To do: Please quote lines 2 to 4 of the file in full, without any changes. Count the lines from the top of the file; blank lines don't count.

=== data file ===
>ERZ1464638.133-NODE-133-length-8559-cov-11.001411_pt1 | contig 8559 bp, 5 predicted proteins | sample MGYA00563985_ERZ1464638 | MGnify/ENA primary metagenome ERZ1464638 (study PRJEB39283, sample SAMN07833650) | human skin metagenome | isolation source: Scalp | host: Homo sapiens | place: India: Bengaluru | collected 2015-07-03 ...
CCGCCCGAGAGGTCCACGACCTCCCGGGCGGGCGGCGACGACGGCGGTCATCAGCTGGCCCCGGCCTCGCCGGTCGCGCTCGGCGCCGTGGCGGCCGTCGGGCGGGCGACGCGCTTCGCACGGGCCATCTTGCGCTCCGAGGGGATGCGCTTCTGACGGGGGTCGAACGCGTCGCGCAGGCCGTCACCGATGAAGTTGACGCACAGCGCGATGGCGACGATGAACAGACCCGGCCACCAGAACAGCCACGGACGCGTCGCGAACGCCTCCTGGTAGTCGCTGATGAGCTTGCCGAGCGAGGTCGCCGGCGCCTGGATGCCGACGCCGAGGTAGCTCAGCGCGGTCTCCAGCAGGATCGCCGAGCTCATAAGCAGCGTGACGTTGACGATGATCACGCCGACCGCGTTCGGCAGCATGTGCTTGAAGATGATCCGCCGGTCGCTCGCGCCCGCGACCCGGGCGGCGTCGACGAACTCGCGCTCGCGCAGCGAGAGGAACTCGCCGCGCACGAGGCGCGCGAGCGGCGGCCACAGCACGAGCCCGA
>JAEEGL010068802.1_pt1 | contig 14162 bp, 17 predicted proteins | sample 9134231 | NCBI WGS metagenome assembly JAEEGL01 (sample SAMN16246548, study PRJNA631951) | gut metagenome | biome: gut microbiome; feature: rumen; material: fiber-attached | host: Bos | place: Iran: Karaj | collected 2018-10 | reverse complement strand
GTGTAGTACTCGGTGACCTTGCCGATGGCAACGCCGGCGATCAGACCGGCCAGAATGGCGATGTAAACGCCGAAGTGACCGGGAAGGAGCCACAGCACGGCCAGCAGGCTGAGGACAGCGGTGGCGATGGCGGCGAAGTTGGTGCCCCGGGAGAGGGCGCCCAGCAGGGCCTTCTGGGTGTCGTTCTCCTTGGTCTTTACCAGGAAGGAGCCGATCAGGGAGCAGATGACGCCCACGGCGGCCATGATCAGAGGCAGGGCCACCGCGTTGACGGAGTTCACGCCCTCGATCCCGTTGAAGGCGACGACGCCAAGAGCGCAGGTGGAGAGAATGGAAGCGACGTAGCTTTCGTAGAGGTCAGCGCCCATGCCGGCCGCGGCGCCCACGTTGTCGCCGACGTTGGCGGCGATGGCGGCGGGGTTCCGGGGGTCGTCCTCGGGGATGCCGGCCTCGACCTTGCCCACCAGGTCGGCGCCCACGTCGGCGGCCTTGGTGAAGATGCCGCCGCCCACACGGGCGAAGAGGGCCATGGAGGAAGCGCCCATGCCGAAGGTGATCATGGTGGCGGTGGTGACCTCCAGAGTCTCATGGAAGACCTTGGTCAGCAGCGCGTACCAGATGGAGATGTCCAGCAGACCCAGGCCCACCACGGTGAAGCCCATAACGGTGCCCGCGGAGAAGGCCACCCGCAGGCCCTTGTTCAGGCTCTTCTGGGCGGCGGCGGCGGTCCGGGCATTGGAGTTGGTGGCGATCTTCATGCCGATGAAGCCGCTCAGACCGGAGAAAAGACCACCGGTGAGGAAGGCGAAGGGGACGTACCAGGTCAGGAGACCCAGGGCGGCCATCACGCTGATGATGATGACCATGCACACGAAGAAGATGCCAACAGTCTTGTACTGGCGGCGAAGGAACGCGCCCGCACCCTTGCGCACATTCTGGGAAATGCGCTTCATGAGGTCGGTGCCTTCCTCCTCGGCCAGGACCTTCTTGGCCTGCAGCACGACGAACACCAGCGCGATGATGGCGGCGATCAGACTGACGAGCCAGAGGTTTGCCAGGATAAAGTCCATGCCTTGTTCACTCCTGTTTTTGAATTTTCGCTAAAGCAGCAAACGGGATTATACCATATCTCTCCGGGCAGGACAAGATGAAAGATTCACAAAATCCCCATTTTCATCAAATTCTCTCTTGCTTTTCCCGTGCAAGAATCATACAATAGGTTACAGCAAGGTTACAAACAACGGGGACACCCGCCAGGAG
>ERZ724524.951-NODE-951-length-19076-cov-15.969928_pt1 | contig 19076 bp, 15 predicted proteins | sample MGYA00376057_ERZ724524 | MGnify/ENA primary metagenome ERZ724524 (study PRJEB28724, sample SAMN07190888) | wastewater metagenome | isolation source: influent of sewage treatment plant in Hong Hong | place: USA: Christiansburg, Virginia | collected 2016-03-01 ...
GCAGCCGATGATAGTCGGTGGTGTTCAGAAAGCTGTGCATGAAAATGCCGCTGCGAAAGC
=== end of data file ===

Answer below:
CCGCCCGAGAGGTCCACGACCTCCCGGGCGGGCGGCGACGACGGCGGTCATCAGCTGGCCCCGGCCTCGCCGGTCGCGCTCGGCGCCGTGGCGGCCGTCGGGCGGGCGACGCGCTTCGCACGGGCCATCTTGCGCTCCGAGGGGATGCGCTTCTGACGGGGGTCGAACGCGTCGCGCAGGCCGTCACCGATGAAGTTGACGCACAGCGCGATGGCGACGATGAACAGACCCGGCCACCAGAACAGCCACGGACGCGTCGCGAACGCCTCCTGGTAGTCGCTGATGAGCTTGCCGAGCGAGGTCGCCGGCGCCTGGATGCCGACGCCGAGGTAGCTCAGCGCGGTCTCCAGCAGGATCGCCGAGCTCATAAGCAGCGTGACGTTGACGATGATCACGCCGACCGCGTTCGGCAGCATGTGCTTGAAGATGATCCGCCGGTCGCTCGCGCCCGCGACCCGGGCGGCGTCGACGAACTCGCGCTCGCGCAGCGAGAGGAACTCGCCGCGCACGAGGCGCGCGAGCGGCGGCCACAGCACGAGCCCGA
>JAEEGL010068802.1_pt1 | contig 14162 bp, 17 predicted proteins | sample 9134231 | NCBI WGS metagenome assembly JAEEGL01 (sample SAMN16246548, study PRJNA631951) | gut metagenome | biome: gut microbiome; feature: rumen; material: fiber-attached | host: Bos | place: Iran: Karaj | collected 2018-10 | reverse complement strand
GTGTAGTACTCGGTGACCTTGCCGATGGCAACGCCGGCGATCAGACCGGCCAGAATGGCGATGTAAACGCCGAAGTGACCGGGAAGGAGCCACAGCACGGCCAGCAGGCTGAGGACAGCGGTGGCGATGGCGGCGAAGTTGGTGCCCCGGGAGAGGGCGCCCAGCAGGGCCTTCTGGGTGTCGTTCTCCTTGGTCTTTACCAGGAAGGAGCCGATCAGGGAGCAGATGACGCCCACGGCGGCCATGATCAGAGGCAGGGCCACCGCGTTGACGGAGTTCACGCCCTCGATCCCGTTGAAGGCGACGACGCCAAGAGCGCAGGTGGAGAGAATGGAAGCGACGTAGCTTTCGTAGAGGTCAGCGCCCATGCCGGCCGCGGCGCCCACGTTGTCGCCGACGTTGGCGGCGATGGCGGCGGGGTTCCGGGGGTCGTCCTCGGGGATGCCGGCCTCGACCTTGCCCACCAGGTCGGCGCCCACGTCGGCGGCCTTGGTGAAGATGCCGCCGCCCACACGGGCGAAGAGGGCCATGGAGGAAGCGCCCATGCCGAAGGTGATCATGGTGGCGGTGGTGACCTCCAGAGTCTCATGGAAGACCTTGGTCAGCAGCGCGTACCAGATGGAGATGTCCAGCAGACCCAGGCCCACCACGGTGAAGCCCATAACGGTGCCCGCGGAGAAGGCCACCCGCAGGCCCTTGTTCAGGCTCTTCTGGGCGGCGGCGGCGGTCCGGGCATTGGAGTTGGTGGCGATCTTCATGCCGATGAAGCCGCTCAGACCGGAGAAAAGACCACCGGTGAGGAAGGCGAAGGGGACGTACCAGGTCAGGAGACCCAGGGCGGCCATCACGCTGATGATGATGACCATGCACACGAAGAAGATGCCAACAGTCTTGTACTGGCGGCGAAGGAACGCGCCCGCACCCTTGCGCACATTCTGGGAAATGCGCTTCATGAGGTCGGTGCCTTCCTCCTCGGCCAGGACCTTCTTGGCCTGCAGCACGACGAACACCAGCGCGATGATGGCGGCGATCAGACTGACGAGCCAGAGGTTTGCCAGGATAAAGTCCATGCCTTGTTCACTCCTGTTTTTGAATTTTCGCTAAAGCAGCAAACGGGATTATACCATATCTCTCCGGGCAGGACAAGATGAAAGATTCACAAAATCCCCATTTTCATCAAATTCTCTCTTGCTTTTCCCGTGCAAGAATCATACAATAGGTTACAGCAAGGTTACAAACAACGGGGACACCCGCCAGGAG